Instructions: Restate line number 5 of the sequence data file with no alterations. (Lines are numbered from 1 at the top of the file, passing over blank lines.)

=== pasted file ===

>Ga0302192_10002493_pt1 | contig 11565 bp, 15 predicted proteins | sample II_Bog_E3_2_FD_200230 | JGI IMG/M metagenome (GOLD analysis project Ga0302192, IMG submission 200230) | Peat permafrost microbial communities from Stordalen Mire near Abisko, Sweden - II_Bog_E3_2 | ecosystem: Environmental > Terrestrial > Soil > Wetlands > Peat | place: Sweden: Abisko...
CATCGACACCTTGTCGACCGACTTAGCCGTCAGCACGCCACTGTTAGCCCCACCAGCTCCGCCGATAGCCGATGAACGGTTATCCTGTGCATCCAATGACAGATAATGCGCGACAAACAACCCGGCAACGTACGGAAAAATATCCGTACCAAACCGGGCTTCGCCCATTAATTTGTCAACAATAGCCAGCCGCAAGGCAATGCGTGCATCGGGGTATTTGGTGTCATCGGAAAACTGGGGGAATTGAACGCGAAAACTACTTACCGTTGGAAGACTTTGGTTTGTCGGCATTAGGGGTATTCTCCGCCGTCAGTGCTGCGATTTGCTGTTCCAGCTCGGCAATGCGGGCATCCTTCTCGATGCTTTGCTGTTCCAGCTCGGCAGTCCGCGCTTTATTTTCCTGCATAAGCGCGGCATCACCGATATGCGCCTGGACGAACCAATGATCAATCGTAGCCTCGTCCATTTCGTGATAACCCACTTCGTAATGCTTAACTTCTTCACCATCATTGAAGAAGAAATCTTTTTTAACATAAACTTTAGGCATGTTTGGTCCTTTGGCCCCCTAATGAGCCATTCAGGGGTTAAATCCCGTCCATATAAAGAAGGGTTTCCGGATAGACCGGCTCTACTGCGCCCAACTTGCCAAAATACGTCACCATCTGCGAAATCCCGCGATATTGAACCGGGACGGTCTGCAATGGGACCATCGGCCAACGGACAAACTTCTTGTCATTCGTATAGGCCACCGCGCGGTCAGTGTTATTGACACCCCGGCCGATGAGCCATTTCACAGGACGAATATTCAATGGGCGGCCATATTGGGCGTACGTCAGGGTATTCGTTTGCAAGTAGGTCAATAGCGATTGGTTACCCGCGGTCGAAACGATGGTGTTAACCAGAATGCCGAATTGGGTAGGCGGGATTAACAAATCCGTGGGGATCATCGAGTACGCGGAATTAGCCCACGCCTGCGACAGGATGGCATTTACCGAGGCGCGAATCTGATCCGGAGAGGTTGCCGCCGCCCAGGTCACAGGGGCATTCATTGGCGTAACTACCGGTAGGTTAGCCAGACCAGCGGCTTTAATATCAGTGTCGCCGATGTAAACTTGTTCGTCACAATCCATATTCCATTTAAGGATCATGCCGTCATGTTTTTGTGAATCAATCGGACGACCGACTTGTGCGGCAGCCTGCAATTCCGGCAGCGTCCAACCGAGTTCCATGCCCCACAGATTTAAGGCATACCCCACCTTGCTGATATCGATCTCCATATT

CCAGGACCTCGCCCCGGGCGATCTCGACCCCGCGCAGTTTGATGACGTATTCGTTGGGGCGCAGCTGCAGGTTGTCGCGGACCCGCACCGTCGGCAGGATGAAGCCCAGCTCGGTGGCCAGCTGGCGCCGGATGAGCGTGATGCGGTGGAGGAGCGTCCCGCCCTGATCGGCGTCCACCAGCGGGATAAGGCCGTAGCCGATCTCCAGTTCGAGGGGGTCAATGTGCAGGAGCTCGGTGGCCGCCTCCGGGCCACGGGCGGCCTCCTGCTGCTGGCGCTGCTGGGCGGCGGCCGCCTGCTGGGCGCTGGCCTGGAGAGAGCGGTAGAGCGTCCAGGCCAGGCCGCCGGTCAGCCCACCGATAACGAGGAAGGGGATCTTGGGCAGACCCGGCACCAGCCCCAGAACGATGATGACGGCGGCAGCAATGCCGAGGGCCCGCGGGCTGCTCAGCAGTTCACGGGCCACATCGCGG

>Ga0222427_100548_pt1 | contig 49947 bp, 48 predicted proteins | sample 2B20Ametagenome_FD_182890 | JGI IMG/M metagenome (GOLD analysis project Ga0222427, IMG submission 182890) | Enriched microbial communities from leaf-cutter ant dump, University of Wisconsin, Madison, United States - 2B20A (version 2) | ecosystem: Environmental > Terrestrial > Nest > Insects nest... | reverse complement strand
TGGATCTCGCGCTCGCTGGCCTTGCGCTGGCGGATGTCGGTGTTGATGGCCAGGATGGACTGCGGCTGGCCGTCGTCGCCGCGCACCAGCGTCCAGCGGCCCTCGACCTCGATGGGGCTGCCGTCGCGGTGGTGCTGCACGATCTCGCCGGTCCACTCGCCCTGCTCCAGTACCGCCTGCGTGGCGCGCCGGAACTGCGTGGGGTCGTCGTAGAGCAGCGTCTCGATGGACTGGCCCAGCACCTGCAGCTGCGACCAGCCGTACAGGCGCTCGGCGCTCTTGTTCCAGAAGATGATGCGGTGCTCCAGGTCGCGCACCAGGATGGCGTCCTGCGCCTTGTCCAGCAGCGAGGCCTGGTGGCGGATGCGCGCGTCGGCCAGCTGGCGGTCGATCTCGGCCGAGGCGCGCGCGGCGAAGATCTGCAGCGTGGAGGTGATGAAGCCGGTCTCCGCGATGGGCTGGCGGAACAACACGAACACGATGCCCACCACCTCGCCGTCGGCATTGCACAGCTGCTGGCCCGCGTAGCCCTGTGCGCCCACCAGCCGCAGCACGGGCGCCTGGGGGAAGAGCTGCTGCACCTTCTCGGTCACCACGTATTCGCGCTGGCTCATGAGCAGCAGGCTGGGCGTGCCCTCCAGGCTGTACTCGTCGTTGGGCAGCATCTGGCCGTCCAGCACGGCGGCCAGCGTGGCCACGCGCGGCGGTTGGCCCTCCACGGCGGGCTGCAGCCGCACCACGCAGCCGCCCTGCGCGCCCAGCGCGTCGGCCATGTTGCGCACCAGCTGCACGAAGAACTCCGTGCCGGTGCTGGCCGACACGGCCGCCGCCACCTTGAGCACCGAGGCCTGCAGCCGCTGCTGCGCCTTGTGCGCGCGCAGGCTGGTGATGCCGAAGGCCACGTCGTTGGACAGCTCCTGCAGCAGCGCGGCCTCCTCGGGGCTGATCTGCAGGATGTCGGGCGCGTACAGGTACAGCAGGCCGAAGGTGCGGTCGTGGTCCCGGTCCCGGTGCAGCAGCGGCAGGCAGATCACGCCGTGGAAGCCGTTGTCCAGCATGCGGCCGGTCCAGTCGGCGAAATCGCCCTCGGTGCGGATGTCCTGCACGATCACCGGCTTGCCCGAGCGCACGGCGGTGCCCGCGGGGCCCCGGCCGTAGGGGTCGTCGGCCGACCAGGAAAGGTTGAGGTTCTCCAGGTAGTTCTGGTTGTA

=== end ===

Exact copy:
TGGATCTCGCGCTCGCTGGCCTTGCGCTGGCGGATGTCGGTGTTGATGGCCAGGATGGACTGCGGCTGGCCGTCGTCGCCGCGCACCAGCGTCCAGCGGCCCTCGACCTCGATGGGGCTGCCGTCGCGGTGGTGCTGCACGATCTCGCCGGTCCACTCGCCCTGCTCCAGTACCGCCTGCGTGGCGCGCCGGAACTGCGTGGGGTCGTCGTAGAGCAGCGTCTCGATGGACTGGCCCAGCACCTGCAGCTGCGACCAGCCGTACAGGCGCTCGGCGCTCTTGTTCCAGAAGATGATGCGGTGCTCCAGGTCGCGCACCAGGATGGCGTCCTGCGCCTTGTCCAGCAGCGAGGCCTGGTGGCGGATGCGCGCGTCGGCCAGCTGGCGGTCGATCTCGGCCGAGGCGCGCGCGGCGAAGATCTGCAGCGTGGAGGTGATGAAGCCGGTCTCCGCGATGGGCTGGCGGAACAACACGAACACGATGCCCACCACCTCGCCGTCGGCATTGCACAGCTGCTGGCCCGCGTAGCCCTGTGCGCCCACCAGCCGCAGCACGGGCGCCTGGGGGAAGAGCTGCTGCACCTTCTCGGTCACCACGTATTCGCGCTGGCTCATGAGCAGCAGGCTGGGCGTGCCCTCCAGGCTGTACTCGTCGTTGGGCAGCATCTGGCCGTCCAGCACGGCGGCCAGCGTGGCCACGCGCGGCGGTTGGCCCTCCACGGCGGGCTGCAGCCGCACCACGCAGCCGCCCTGCGCGCCCAGCGCGTCGGCCATGTTGCGCACCAGCTGCACGAAGAACTCCGTGCCGGTGCTGGCCGACACGGCCGCCGCCACCTTGAGCACCGAGGCCTGCAGCCGCTGCTGCGCCTTGTGCGCGCGCAGGCTGGTGATGCCGAAGGCCACGTCGTTGGACAGCTCCTGCAGCAGCGCGGCCTCCTCGGGGCTGATCTGCAGGATGTCGGGCGCGTACAGGTACAGCAGGCCGAAGGTGCGGTCGTGGTCCCGGTCCCGGTGCAGCAGCGGCAGGCAGATCACGCCGTGGAAGCCGTTGTCCAGCATGCGGCCGGTCCAGTCGGCGAAATCGCCCTCGGTGCGGATGTCCTGCACGATCACCGGCTTGCCCGAGCGCACGGCGGTGCCCGCGGGGCCCCGGCCGTAGGGGTCGTCGGCCGACCAGGAAAGGTTGAGGTTCTCCAGGTAGTTCTGGTTGTA